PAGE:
Is Really OK to Scrape Mold Off of the Top of a Ferment?
No! No! No! I’ll tell you why.
First, some molds cause allergic reactions and respiratory problems in susceptible people. An allergy to mold may produce sneezing, stuffy nose, coughing, itchy or watery eyes. This may or may not seem a like a big deal to you but what if you offered some of your previously moldy ferment to a friend and she happened to be one of those susceptible people. Last time I checked, no one starts a conversation with, “hey, I scraped some mold off of these fermented watermelon rinds but don’t worry. They are still ok to eat. Here try some.” Um, yeah. So don’t risk someone else’s health or yours. Allergic reactions and respiratory problems are not worth saving a fermented food over.
Second, a few molds produce mycotoxins. These are secondary metabolites produced by fungi that are capable of causing disease and death. Because of their pharmacological activity, some mycotoxins or mycotoxin derivatives have found use as antibiotics, growth promotants, and other kinds of drugs. Still others have been implicated as chemical warfare agents. Did you all just read that? Mycotoxins are chemical warfare agents!!!!! Sure, these poisonous substances can cause flu-like symptoms including nausea, vomiting and diarrhea which might not seem like that big of deal but chemical warfare???? Come on! You can’t convinve me that this is a safe thing to consume.
Aflatoxins are the most notorious of mycotoxins. They are a cancer-causing poison produced by certain fungi in or on foods. Aflatoxins can cause serious illness in humans. Ochratoxin, another notorious mycotoxin, can cause fatal kidney disease.
When a food shows mold growth, “root” threads have invaded it deeper than you can see with the naked eye. Mycotoxins are most often contained in and around these threads, but also may have spread throughout the food. Just because you scrape the mold off, does NOT mean you have removed the mycotoxins.
And finally, foods that are moldy may also have other invisible bad bacteria growing along with the mold.
Are There Any Beneficial Molds In Fermented Foods?
Molds from the genus Penicillium are associated with the ripening and flavor of cheeses. We are not talking about cheeses today. We are concentrating on vegetable and fruit ferments. Molds do not play a beneficial role in the desirable fermentation of fruit and vegetable products. Period. If you are not willing to take my word for it, go read Fermented Fruits and Vegetables, A Global Perspective by Mike Battcock and Dr. Sue Azam-Ali. It is free. Only 602 pages. Which I have read. In full. You are welcome to do the same.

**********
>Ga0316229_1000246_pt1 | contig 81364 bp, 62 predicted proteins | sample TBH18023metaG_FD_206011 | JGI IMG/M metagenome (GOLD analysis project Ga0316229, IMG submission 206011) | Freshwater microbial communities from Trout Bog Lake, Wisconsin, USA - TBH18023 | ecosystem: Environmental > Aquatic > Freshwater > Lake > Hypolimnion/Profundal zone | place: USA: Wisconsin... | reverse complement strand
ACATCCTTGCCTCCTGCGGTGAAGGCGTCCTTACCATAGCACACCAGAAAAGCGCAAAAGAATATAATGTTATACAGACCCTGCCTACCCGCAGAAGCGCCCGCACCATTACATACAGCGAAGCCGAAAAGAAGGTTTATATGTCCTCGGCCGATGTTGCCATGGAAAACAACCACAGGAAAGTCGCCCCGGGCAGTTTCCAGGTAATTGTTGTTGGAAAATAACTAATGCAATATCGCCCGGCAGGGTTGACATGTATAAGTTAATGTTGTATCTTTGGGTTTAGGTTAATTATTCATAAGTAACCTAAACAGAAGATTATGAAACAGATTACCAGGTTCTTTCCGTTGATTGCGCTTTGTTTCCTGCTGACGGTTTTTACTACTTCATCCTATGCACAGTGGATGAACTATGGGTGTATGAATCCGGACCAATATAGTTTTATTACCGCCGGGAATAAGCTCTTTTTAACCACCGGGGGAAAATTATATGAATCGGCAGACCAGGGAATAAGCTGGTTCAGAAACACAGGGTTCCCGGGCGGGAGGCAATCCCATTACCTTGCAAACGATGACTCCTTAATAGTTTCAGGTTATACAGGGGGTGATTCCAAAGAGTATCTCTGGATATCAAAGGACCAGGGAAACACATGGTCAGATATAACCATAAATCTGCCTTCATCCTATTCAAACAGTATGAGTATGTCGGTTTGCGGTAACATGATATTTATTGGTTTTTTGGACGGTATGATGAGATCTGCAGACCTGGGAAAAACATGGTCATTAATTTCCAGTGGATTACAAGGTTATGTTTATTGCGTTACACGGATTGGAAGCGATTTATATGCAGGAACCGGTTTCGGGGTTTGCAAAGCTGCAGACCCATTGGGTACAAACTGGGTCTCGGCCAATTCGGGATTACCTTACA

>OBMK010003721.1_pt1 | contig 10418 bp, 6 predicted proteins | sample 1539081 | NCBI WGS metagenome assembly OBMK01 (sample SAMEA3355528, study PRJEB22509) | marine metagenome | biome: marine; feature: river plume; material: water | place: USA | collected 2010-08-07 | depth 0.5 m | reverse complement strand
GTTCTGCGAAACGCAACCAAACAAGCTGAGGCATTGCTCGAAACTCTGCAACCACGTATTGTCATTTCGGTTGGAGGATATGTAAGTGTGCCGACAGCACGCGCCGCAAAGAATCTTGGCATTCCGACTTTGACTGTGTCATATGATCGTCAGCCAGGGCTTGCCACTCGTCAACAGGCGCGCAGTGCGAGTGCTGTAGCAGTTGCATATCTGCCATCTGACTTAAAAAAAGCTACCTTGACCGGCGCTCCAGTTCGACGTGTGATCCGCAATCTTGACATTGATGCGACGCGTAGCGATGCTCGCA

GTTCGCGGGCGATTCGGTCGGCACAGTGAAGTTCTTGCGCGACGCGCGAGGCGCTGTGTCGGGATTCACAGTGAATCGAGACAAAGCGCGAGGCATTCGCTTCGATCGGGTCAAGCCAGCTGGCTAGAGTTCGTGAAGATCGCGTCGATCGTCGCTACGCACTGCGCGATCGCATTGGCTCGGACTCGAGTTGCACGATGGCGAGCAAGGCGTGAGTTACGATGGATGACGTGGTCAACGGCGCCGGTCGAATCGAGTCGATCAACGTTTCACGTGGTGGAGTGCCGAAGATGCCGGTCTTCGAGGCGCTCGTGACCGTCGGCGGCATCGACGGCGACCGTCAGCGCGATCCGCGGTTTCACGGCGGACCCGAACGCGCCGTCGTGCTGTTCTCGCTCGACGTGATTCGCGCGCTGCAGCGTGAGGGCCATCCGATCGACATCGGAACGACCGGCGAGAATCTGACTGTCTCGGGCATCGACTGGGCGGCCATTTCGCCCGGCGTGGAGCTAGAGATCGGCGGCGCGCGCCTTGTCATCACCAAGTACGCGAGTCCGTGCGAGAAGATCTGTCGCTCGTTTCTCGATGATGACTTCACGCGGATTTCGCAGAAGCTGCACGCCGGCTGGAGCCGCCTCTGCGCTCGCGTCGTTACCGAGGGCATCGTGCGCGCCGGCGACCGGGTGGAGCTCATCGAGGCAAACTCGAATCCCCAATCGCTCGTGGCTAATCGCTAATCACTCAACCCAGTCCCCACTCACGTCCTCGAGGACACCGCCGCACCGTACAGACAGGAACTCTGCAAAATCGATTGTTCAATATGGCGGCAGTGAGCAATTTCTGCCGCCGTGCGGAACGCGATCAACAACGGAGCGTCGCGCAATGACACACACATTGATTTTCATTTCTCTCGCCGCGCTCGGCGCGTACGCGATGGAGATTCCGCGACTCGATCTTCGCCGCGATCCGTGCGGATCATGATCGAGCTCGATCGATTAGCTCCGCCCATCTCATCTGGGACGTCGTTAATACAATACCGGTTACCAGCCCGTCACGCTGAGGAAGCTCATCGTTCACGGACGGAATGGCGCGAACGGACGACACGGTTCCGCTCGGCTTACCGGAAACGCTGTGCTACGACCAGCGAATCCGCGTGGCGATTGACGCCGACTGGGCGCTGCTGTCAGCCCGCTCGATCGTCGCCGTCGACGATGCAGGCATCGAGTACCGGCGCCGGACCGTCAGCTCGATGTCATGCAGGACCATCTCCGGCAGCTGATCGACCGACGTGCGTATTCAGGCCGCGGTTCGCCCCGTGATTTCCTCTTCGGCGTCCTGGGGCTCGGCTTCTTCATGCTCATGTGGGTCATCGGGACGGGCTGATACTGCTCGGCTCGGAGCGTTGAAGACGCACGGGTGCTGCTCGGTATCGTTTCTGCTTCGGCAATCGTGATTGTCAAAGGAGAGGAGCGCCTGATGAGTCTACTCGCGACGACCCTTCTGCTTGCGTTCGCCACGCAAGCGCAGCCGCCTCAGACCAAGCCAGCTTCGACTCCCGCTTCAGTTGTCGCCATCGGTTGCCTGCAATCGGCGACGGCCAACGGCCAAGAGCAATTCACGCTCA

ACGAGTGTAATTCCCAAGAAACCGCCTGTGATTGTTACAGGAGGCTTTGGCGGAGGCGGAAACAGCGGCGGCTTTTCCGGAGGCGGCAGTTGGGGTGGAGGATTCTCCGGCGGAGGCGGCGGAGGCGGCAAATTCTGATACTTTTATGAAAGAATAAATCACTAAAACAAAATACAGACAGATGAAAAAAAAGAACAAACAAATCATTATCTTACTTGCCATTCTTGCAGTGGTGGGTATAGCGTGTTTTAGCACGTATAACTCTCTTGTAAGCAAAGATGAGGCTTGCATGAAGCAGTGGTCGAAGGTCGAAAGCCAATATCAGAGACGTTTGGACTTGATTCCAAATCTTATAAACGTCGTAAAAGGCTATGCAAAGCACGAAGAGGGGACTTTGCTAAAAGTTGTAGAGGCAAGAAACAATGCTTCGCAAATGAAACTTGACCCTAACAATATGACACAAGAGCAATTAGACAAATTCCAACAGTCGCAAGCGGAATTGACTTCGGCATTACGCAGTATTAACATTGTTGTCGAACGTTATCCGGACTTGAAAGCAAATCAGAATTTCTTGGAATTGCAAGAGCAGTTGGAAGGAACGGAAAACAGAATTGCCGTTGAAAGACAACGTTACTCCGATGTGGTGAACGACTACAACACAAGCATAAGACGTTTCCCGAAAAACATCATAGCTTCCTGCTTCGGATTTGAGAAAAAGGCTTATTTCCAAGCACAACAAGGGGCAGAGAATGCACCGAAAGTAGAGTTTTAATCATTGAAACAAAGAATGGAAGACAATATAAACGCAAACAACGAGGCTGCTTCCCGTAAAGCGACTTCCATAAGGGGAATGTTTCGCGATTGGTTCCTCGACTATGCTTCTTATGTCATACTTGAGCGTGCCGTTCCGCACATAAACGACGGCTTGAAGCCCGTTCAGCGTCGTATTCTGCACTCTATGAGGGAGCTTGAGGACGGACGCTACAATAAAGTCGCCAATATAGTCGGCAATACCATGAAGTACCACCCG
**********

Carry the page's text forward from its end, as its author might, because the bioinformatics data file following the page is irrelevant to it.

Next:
I hope that this post has made it clear that under no circumstances should you EVER skim mold off the top of a ferment and carry on as usual. THROW IT OUT!
Questions? Feel free to ask. You can also check out a few other, shorter readers on the subject:
- USDA Food Safety Information
- Clinical Microbiology Reviews research on mycotoxins
- KerryAnn from Cooking Traditional Foods has a post that discusses mold and other health risks of ferments gone awry.
And just for fun, here are a couple of awesome recipes to try!
This week, Jessica from Delicious Obsessions shared her recipe for lactofermented garlic. This was one of the first ferments that she ever made, and she went back and revised the recipe for the Pickl-It jars. This garlic has amazing flavor and it just gets better and better with age! She says the brine is heavenly in salad dressings!
Melanie at Pickle Me Too has a recipe for a simple tasty treat, Fermented Sweet Orange Ginger Carrots. If you have a picky eater in your house, you might be able to tempt them with this yummy ferment.
Until next time…
Photo Credit: Ian T.